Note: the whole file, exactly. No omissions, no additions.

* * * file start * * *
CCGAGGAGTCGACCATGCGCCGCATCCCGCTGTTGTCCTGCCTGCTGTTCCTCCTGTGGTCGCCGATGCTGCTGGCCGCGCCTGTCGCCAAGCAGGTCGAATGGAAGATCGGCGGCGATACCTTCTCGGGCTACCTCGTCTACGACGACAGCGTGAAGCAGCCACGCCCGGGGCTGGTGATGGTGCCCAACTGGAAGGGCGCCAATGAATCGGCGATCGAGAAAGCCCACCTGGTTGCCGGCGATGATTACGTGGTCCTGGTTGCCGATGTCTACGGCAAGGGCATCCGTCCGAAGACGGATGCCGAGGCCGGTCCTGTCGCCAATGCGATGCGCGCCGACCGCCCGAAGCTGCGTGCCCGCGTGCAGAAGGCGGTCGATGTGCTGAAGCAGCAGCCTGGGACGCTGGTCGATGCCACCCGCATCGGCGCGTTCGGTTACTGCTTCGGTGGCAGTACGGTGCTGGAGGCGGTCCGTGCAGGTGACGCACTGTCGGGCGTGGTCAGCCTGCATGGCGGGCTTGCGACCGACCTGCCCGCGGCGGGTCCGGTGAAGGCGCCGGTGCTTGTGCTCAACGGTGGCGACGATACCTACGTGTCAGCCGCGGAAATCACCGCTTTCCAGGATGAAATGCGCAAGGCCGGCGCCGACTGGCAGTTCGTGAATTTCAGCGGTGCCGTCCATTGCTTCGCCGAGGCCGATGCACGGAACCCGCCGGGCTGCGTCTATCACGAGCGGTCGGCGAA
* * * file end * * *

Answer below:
CCGAGGAGTCGACCATGCGCCGCATCCCGCTGTTGTCCTGCCTGCTGTTCCTCCTGTGGTCGCCGATGCTGCTGGCCGCGCCTGTCGCCAAGCAGGTCGAATGGAAGATCGGCGGCGATACCTTCTCGGGCTACCTCGTCTACGACGACAGCGTGAAGCAGCCACGCCCGGGGCTGGTGATGGTGCCCAACTGGAAGGGCGCCAATGAATCGGCGATCGAGAAAGCCCACCTGGTTGCCGGCGATGATTACGTGGTCCTGGTTGCCGATGTCTACGGCAAGGGCATCCGTCCGAAGACGGATGCCGAGGCCGGTCCTGTCGCCAATGCGATGCGCGCCGACCGCCCGAAGCTGCGTGCCCGCGTGCAGAAGGCGGTCGATGTGCTGAAGCAGCAGCCTGGGACGCTGGTCGATGCCACCCGCATCGGCGCGTTCGGTTACTGCTTCGGTGGCAGTACGGTGCTGGAGGCGGTCCGTGCAGGTGACGCACTGTCGGGCGTGGTCAGCCTGCATGGCGGGCTTGCGACCGACCTGCCCGCGGCGGGTCCGGTGAAGGCGCCGGTGCTTGTGCTCAACGGTGGCGACGATACCTACGTGTCAGCCGCGGAAATCACCGCTTTCCAGGATGAAATGCGCAAGGCCGGCGCCGACTGGCAGTTCGTGAATTTCAGCGGTGCCGTCCATTGCTTCGCCGAGGCCGATGCACGGAACCCGCCGGGCTGCGTCTATCACGAGCGGTCGGCGAA